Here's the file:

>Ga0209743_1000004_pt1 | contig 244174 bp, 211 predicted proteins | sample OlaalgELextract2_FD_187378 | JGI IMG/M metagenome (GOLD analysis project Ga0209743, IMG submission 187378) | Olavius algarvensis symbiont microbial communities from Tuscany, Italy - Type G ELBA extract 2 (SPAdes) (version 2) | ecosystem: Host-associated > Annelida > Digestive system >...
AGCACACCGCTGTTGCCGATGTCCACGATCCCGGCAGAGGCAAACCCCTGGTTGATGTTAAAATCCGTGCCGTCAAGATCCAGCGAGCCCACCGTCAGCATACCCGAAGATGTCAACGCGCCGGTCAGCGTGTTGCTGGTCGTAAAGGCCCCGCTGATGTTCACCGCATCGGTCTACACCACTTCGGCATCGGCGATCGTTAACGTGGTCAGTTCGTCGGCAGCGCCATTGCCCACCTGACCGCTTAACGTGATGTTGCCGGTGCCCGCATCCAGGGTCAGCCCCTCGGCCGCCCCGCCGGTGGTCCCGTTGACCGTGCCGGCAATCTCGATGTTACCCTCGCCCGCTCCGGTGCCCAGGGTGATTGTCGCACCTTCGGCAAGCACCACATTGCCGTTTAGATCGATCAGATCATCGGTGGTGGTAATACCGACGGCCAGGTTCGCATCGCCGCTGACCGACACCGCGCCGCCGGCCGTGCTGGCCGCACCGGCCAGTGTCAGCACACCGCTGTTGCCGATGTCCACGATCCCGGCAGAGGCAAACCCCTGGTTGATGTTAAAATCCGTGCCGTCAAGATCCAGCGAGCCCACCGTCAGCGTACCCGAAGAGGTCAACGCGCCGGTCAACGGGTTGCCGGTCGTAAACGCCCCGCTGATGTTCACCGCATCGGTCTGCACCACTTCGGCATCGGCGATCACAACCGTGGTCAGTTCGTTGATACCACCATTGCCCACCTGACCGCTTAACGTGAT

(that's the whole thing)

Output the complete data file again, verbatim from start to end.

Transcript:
>Ga0209743_1000004_pt1 | contig 244174 bp, 211 predicted proteins | sample OlaalgELextract2_FD_187378 | JGI IMG/M metagenome (GOLD analysis project Ga0209743, IMG submission 187378) | Olavius algarvensis symbiont microbial communities from Tuscany, Italy - Type G ELBA extract 2 (SPAdes) (version 2) | ecosystem: Host-associated > Annelida > Digestive system >...
AGCACACCGCTGTTGCCGATGTCCACGATCCCGGCAGAGGCAAACCCCTGGTTGATGTTAAAATCCGTGCCGTCAAGATCCAGCGAGCCCACCGTCAGCATACCCGAAGATGTCAACGCGCCGGTCAGCGTGTTGCTGGTCGTAAAGGCCCCGCTGATGTTCACCGCATCGGTCTACACCACTTCGGCATCGGCGATCGTTAACGTGGTCAGTTCGTCGGCAGCGCCATTGCCCACCTGACCGCTTAACGTGATGTTGCCGGTGCCCGCATCCAGGGTCAGCCCCTCGGCCGCCCCGCCGGTGGTCCCGTTGACCGTGCCGGCAATCTCGATGTTACCCTCGCCCGCTCCGGTGCCCAGGGTGATTGTCGCACCTTCGGCAAGCACCACATTGCCGTTTAGATCGATCAGATCATCGGTGGTGGTAATACCGACGGCCAGGTTCGCATCGCCGCTGACCGACACCGCGCCGCCGGCCGTGCTGGCCGCACCGGCCAGTGTCAGCACACCGCTGTTGCCGATGTCCACGATCCCGGCAGAGGCAAACCCCTGGTTGATGTTAAAATCCGTGCCGTCAAGATCCAGCGAGCCCACCGTCAGCGTACCCGAAGAGGTCAACGCGCCGGTCAACGGGTTGCCGGTCGTAAACGCCCCGCTGATGTTCACCGCATCGGTCTGCACCACTTCGGCATCGGCGATCACAACCGTGGTCAGTTCGTTGATACCACCATTGCCCACCTGACCGCTTAACGTGAT